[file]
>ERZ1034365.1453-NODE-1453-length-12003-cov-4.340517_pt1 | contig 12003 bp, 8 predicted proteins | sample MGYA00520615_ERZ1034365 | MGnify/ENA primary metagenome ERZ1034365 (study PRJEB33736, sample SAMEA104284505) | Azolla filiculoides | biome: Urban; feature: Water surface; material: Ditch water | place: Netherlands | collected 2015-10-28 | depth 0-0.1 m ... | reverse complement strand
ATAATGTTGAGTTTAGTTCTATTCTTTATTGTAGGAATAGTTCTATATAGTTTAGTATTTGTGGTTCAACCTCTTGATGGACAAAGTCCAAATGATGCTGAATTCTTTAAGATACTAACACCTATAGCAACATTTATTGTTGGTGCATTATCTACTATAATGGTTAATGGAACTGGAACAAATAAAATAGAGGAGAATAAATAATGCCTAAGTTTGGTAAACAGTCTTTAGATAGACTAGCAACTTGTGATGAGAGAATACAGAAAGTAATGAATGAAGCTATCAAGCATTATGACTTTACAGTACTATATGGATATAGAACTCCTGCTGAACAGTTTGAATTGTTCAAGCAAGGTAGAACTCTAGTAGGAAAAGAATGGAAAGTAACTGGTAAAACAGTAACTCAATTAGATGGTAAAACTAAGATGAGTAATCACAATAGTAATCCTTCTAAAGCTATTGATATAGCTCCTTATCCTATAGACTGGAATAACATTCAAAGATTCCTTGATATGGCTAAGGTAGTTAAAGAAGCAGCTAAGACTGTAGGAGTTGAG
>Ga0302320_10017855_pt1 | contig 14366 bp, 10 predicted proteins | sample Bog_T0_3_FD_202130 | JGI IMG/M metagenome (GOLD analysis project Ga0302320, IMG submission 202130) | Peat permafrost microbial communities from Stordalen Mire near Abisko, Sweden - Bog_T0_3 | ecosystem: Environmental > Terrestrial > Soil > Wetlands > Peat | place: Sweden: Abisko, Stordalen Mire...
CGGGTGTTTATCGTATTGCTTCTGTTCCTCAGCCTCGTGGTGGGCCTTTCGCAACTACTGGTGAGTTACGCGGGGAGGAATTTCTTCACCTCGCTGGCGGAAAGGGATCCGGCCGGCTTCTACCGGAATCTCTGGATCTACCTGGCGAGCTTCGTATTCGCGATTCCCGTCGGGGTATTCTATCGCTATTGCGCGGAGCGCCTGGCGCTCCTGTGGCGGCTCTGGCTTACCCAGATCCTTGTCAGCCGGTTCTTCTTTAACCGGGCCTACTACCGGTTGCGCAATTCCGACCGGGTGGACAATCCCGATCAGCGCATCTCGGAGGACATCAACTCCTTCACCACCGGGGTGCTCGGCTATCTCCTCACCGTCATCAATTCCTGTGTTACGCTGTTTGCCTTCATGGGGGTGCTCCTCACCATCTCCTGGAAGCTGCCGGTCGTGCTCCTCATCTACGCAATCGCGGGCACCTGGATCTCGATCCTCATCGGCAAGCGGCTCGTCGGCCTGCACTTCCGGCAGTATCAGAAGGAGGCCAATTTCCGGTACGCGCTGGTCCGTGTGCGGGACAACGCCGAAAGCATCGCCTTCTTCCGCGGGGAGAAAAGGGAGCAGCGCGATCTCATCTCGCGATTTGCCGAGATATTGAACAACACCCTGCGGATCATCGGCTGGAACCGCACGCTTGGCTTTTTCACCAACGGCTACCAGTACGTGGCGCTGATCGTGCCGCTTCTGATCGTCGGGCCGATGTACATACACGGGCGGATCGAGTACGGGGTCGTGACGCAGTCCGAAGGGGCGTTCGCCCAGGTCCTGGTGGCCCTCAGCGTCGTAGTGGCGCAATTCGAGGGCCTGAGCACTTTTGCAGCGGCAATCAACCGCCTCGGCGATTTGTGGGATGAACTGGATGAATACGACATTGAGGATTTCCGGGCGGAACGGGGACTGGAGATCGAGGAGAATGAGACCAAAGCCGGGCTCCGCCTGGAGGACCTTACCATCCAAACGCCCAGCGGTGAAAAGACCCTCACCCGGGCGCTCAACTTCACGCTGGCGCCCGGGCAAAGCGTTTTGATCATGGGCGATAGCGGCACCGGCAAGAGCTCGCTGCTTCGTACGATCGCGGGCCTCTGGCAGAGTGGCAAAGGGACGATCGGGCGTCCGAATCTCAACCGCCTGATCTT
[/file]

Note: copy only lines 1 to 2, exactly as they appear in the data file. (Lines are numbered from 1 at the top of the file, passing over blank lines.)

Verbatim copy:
>ERZ1034365.1453-NODE-1453-length-12003-cov-4.340517_pt1 | contig 12003 bp, 8 predicted proteins | sample MGYA00520615_ERZ1034365 | MGnify/ENA primary metagenome ERZ1034365 (study PRJEB33736, sample SAMEA104284505) | Azolla filiculoides | biome: Urban; feature: Water surface; material: Ditch water | place: Netherlands | collected 2015-10-28 | depth 0-0.1 m ... | reverse complement strand
ATAATGTTGAGTTTAGTTCTATTCTTTATTGTAGGAATAGTTCTATATAGTTTAGTATTTGTGGTTCAACCTCTTGATGGACAAAGTCCAAATGATGCTGAATTCTTTAAGATACTAACACCTATAGCAACATTTATTGTTGGTGCATTATCTACTATAATGGTTAATGGAACTGGAACAAATAAAATAGAGGAGAATAAATAATGCCTAAGTTTGGTAAACAGTCTTTAGATAGACTAGCAACTTGTGATGAGAGAATACAGAAAGTAATGAATGAAGCTATCAAGCATTATGACTTTACAGTACTATATGGATATAGAACTCCTGCTGAACAGTTTGAATTGTTCAAGCAAGGTAGAACTCTAGTAGGAAAAGAATGGAAAGTAACTGGTAAAACAGTAACTCAATTAGATGGTAAAACTAAGATGAGTAATCACAATAGTAATCCTTCTAAAGCTATTGATATAGCTCCTTATCCTATAGACTGGAATAACATTCAAAGATTCCTTGATATGGCTAAGGTAGTTAAAGAAGCAGCTAAGACTGTAGGAGTTGAG